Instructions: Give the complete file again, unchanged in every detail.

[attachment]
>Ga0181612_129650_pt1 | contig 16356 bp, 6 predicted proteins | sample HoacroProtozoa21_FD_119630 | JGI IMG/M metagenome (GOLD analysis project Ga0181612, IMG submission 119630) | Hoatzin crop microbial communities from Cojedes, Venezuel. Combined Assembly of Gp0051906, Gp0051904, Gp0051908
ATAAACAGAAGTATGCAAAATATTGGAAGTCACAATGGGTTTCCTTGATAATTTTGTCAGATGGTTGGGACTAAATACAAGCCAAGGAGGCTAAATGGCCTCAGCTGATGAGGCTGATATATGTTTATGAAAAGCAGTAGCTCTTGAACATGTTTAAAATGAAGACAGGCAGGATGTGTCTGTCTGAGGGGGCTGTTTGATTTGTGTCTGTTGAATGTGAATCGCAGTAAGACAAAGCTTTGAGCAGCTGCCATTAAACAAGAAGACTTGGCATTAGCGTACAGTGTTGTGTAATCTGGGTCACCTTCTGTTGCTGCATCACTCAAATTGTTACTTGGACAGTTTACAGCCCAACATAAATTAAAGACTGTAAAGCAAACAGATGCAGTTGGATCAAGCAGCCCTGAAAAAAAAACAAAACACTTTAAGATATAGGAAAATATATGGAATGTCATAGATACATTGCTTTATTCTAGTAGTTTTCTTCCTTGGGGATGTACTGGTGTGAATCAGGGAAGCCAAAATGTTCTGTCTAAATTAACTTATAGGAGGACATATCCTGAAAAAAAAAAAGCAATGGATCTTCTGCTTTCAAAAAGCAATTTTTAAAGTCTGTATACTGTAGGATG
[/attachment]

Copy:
>Ga0181612_129650_pt1 | contig 16356 bp, 6 predicted proteins | sample HoacroProtozoa21_FD_119630 | JGI IMG/M metagenome (GOLD analysis project Ga0181612, IMG submission 119630) | Hoatzin crop microbial communities from Cojedes, Venezuel. Combined Assembly of Gp0051906, Gp0051904, Gp0051908
ATAAACAGAAGTATGCAAAATATTGGAAGTCACAATGGGTTTCCTTGATAATTTTGTCAGATGGTTGGGACTAAATACAAGCCAAGGAGGCTAAATGGCCTCAGCTGATGAGGCTGATATATGTTTATGAAAAGCAGTAGCTCTTGAACATGTTTAAAATGAAGACAGGCAGGATGTGTCTGTCTGAGGGGGCTGTTTGATTTGTGTCTGTTGAATGTGAATCGCAGTAAGACAAAGCTTTGAGCAGCTGCCATTAAACAAGAAGACTTGGCATTAGCGTACAGTGTTGTGTAATCTGGGTCACCTTCTGTTGCTGCATCACTCAAATTGTTACTTGGACAGTTTACAGCCCAACATAAATTAAAGACTGTAAAGCAAACAGATGCAGTTGGATCAAGCAGCCCTGAAAAAAAAACAAAACACTTTAAGATATAGGAAAATATATGGAATGTCATAGATACATTGCTTTATTCTAGTAGTTTTCTTCCTTGGGGATGTACTGGTGTGAATCAGGGAAGCCAAAATGTTCTGTCTAAATTAACTTATAGGAGGACATATCCTGAAAAAAAAAAAGCAATGGATCTTCTGCTTTCAAAAAGCAATTTTTAAAGTCTGTATACTGTAGGATG